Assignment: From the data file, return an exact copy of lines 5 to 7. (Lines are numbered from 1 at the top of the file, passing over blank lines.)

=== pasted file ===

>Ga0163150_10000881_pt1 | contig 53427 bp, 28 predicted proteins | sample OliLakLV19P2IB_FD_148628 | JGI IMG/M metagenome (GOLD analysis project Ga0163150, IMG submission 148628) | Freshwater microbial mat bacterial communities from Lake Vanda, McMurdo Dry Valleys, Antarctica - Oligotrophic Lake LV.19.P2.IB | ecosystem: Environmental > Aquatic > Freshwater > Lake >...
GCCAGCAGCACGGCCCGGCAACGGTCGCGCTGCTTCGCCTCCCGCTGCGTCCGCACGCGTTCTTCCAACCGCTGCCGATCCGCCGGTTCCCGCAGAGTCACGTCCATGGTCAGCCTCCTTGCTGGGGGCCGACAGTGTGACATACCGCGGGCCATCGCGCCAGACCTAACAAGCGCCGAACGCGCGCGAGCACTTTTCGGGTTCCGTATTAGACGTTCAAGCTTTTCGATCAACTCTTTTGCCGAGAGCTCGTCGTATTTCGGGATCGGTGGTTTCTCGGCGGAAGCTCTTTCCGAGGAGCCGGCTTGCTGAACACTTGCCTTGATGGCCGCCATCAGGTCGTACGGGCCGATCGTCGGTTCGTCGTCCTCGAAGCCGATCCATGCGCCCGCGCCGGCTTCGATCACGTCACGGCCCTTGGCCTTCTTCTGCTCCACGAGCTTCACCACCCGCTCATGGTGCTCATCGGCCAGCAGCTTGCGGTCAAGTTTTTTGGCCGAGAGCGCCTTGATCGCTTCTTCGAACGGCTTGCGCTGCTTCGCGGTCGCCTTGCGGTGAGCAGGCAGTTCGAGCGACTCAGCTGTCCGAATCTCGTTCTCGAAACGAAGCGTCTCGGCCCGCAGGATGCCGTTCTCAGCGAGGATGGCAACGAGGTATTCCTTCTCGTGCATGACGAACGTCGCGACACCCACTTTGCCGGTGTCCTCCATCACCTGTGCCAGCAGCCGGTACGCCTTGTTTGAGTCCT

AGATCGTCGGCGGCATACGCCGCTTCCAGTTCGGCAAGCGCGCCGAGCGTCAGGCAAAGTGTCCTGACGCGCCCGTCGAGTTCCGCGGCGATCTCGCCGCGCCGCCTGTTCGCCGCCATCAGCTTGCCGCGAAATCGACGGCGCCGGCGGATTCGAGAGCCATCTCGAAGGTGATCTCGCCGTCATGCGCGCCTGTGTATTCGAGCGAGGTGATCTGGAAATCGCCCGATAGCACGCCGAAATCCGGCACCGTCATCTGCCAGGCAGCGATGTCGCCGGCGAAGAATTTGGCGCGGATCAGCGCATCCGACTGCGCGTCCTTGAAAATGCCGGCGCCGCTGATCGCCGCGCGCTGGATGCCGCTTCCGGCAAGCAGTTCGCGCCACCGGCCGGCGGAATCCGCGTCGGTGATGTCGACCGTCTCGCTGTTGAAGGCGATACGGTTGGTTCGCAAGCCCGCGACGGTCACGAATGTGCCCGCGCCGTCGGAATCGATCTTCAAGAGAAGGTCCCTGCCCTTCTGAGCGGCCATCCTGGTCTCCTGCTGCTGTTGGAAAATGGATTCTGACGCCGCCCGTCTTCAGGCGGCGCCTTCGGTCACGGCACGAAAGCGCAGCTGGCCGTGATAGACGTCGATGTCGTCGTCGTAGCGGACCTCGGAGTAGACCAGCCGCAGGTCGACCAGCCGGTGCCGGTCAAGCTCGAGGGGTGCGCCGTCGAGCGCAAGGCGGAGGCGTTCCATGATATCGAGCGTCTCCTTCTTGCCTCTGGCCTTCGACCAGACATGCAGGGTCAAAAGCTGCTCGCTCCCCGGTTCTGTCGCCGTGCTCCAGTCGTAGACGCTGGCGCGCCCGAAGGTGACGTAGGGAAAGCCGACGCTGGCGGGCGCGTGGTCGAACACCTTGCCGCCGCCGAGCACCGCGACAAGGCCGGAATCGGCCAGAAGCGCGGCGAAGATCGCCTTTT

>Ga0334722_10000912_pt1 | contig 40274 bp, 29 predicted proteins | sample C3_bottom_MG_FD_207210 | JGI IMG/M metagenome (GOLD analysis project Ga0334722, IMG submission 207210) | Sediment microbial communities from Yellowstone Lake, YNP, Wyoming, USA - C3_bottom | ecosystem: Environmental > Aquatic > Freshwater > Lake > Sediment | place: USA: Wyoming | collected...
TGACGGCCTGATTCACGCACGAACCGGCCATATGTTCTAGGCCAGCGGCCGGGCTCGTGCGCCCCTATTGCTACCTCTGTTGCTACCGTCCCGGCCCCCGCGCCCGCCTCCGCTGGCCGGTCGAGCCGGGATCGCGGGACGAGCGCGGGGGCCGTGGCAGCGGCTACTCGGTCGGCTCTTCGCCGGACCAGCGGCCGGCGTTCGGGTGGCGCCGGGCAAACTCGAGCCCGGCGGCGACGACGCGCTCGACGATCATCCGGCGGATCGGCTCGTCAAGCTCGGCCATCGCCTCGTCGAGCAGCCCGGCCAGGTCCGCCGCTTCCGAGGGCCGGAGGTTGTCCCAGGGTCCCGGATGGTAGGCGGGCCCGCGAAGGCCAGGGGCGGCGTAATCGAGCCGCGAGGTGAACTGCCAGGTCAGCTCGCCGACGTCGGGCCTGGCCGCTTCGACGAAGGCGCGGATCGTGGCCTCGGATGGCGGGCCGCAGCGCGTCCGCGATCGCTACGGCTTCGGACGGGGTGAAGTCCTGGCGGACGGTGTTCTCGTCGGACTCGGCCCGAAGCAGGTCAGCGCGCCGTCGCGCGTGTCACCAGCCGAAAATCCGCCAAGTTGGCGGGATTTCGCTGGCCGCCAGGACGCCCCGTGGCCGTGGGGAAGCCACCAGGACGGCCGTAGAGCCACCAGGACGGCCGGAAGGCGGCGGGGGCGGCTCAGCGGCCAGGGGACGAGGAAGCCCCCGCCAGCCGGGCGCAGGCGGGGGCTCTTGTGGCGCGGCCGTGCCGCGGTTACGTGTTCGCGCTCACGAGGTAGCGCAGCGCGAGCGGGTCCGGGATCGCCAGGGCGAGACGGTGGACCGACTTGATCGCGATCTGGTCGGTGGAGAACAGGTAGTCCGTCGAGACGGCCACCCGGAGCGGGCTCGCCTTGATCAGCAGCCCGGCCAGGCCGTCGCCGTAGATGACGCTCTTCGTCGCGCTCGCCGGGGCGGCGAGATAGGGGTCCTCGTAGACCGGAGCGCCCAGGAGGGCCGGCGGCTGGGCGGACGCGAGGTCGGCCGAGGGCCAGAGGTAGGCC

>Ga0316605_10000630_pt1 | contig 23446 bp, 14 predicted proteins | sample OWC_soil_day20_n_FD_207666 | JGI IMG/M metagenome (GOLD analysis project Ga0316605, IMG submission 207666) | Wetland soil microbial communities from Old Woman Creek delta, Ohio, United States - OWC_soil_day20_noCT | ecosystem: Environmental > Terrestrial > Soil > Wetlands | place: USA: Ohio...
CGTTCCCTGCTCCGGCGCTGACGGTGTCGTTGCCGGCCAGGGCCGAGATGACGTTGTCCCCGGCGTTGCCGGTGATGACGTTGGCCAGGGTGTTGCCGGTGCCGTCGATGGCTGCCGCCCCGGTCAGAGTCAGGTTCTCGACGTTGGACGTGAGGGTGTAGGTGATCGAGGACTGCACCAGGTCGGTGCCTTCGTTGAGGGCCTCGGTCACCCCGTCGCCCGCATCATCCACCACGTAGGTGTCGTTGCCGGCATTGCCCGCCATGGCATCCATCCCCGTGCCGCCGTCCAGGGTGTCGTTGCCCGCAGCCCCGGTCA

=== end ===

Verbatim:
TGACGGCCTGATTCACGCACGAACCGGCCATATGTTCTAGGCCAGCGGCCGGGCTCGTGCGCCCCTATTGCTACCTCTGTTGCTACCGTCCCGGCCCCCGCGCCCGCCTCCGCTGGCCGGTCGAGCCGGGATCGCGGGACGAGCGCGGGGGCCGTGGCAGCGGCTACTCGGTCGGCTCTTCGCCGGACCAGCGGCCGGCGTTCGGGTGGCGCCGGGCAAACTCGAGCCCGGCGGCGACGACGCGCTCGACGATCATCCGGCGGATCGGCTCGTCAAGCTCGGCCATCGCCTCGTCGAGCAGCCCGGCCAGGTCCGCCGCTTCCGAGGGCCGGAGGTTGTCCCAGGGTCCCGGATGGTAGGCGGGCCCGCGAAGGCCAGGGGCGGCGTAATCGAGCCGCGAGGTGAACTGCCAGGTCAGCTCGCCGACGTCGGGCCTGGCCGCTTCGACGAAGGCGCGGATCGTGGCCTCGGATGGCGGGCCGCAGCGCGTCCGCGATCGCTACGGCTTCGGACGGGGTGAAGTCCTGGCGGACGGTGTTCTCGTCGGACTCGGCCCGAAGCAGGTCAGCGCGCCGTCGCGCGTGTCACCAGCCGAAAATCCGCCAAGTTGGCGGGATTTCGCTGGCCGCCAGGACGCCCCGTGGCCGTGGGGAAGCCACCAGGACGGCCGTAGAGCCACCAGGACGGCCGGAAGGCGGCGGGGGCGGCTCAGCGGCCAGGGGACGAGGAAGCCCCCGCCAGCCGGGCGCAGGCGGGGGCTCTTGTGGCGCGGCCGTGCCGCGGTTACGTGTTCGCGCTCACGAGGTAGCGCAGCGCGAGCGGGTCCGGGATCGCCAGGGCGAGACGGTGGACCGACTTGATCGCGATCTGGTCGGTGGAGAACAGGTAGTCCGTCGAGACGGCCACCCGGAGCGGGCTCGCCTTGATCAGCAGCCCGGCCAGGCCGTCGCCGTAGATGACGCTCTTCGTCGCGCTCGCCGGGGCGGCGAGATAGGGGTCCTCGTAGACCGGAGCGCCCAGGAGGGCCGGCGGCTGGGCGGACGCGAGGTCGGCCGAGGGCCAGAGGTAGGCC

>Ga0316605_10000630_pt1 | contig 23446 bp, 14 predicted proteins | sample OWC_soil_day20_n_FD_207666 | JGI IMG/M metagenome (GOLD analysis project Ga0316605, IMG submission 207666) | Wetland soil microbial communities from Old Woman Creek delta, Ohio, United States - OWC_soil_day20_noCT | ecosystem: Environmental > Terrestrial > Soil > Wetlands | place: USA: Ohio...
CGTTCCCTGCTCCGGCGCTGACGGTGTCGTTGCCGGCCAGGGCCGAGATGACGTTGTCCCCGGCGTTGCCGGTGATGACGTTGGCCAGGGTGTTGCCGGTGCCGTCGATGGCTGCCGCCCCGGTCAGAGTCAGGTTCTCGACGTTGGACGTGAGGGTGTAGGTGATCGAGGACTGCACCAGGTCGGTGCCTTCGTTGAGGGCCTCGGTCACCCCGTCGCCCGCATCATCCACCACGTAGGTGTCGTTGCCGGCATTGCCCGCCATGGCATCCATCCCCGTGCCGCCGTCCAGGGTGTCGTTGCCCGCAGCCCCGGTCA